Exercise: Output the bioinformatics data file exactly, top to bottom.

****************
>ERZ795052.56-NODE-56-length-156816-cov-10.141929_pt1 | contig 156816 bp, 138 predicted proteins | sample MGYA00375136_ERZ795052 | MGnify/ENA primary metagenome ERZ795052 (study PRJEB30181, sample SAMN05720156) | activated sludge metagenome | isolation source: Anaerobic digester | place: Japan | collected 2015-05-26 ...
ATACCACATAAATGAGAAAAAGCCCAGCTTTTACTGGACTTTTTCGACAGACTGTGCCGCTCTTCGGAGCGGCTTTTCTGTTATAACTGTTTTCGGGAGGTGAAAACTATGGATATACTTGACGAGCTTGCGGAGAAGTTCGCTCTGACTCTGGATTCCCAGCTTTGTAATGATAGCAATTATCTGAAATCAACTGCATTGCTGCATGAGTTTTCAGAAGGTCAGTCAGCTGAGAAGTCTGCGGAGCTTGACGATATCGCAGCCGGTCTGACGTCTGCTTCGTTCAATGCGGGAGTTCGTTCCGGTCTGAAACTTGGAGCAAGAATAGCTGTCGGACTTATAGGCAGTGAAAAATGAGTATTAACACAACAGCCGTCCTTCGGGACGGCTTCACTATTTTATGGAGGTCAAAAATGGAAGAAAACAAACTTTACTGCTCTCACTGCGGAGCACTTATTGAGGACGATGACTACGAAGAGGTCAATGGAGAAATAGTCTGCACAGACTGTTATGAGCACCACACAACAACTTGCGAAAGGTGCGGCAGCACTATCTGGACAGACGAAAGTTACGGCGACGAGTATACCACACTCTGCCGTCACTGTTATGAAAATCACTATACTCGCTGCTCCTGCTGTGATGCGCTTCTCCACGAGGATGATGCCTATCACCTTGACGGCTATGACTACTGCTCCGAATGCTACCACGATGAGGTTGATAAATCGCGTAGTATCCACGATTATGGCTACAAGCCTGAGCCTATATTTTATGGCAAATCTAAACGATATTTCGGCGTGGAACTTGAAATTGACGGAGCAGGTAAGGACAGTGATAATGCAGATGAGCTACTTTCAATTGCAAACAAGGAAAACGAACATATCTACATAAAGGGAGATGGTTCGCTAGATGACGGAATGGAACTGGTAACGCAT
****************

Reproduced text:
>ERZ795052.56-NODE-56-length-156816-cov-10.141929_pt1 | contig 156816 bp, 138 predicted proteins | sample MGYA00375136_ERZ795052 | MGnify/ENA primary metagenome ERZ795052 (study PRJEB30181, sample SAMN05720156) | activated sludge metagenome | isolation source: Anaerobic digester | place: Japan | collected 2015-05-26 ...
ATACCACATAAATGAGAAAAAGCCCAGCTTTTACTGGACTTTTTCGACAGACTGTGCCGCTCTTCGGAGCGGCTTTTCTGTTATAACTGTTTTCGGGAGGTGAAAACTATGGATATACTTGACGAGCTTGCGGAGAAGTTCGCTCTGACTCTGGATTCCCAGCTTTGTAATGATAGCAATTATCTGAAATCAACTGCATTGCTGCATGAGTTTTCAGAAGGTCAGTCAGCTGAGAAGTCTGCGGAGCTTGACGATATCGCAGCCGGTCTGACGTCTGCTTCGTTCAATGCGGGAGTTCGTTCCGGTCTGAAACTTGGAGCAAGAATAGCTGTCGGACTTATAGGCAGTGAAAAATGAGTATTAACACAACAGCCGTCCTTCGGGACGGCTTCACTATTTTATGGAGGTCAAAAATGGAAGAAAACAAACTTTACTGCTCTCACTGCGGAGCACTTATTGAGGACGATGACTACGAAGAGGTCAATGGAGAAATAGTCTGCACAGACTGTTATGAGCACCACACAACAACTTGCGAAAGGTGCGGCAGCACTATCTGGACAGACGAAAGTTACGGCGACGAGTATACCACACTCTGCCGTCACTGTTATGAAAATCACTATACTCGCTGCTCCTGCTGTGATGCGCTTCTCCACGAGGATGATGCCTATCACCTTGACGGCTATGACTACTGCTCCGAATGCTACCACGATGAGGTTGATAAATCGCGTAGTATCCACGATTATGGCTACAAGCCTGAGCCTATATTTTATGGCAAATCTAAACGATATTTCGGCGTGGAACTTGAAATTGACGGAGCAGGTAAGGACAGTGATAATGCAGATGAGCTACTTTCAATTGCAAACAAGGAAAACGAACATATCTACATAAAGGGAGATGGTTCGCTAGATGACGGAATGGAACTGGTAACGCAT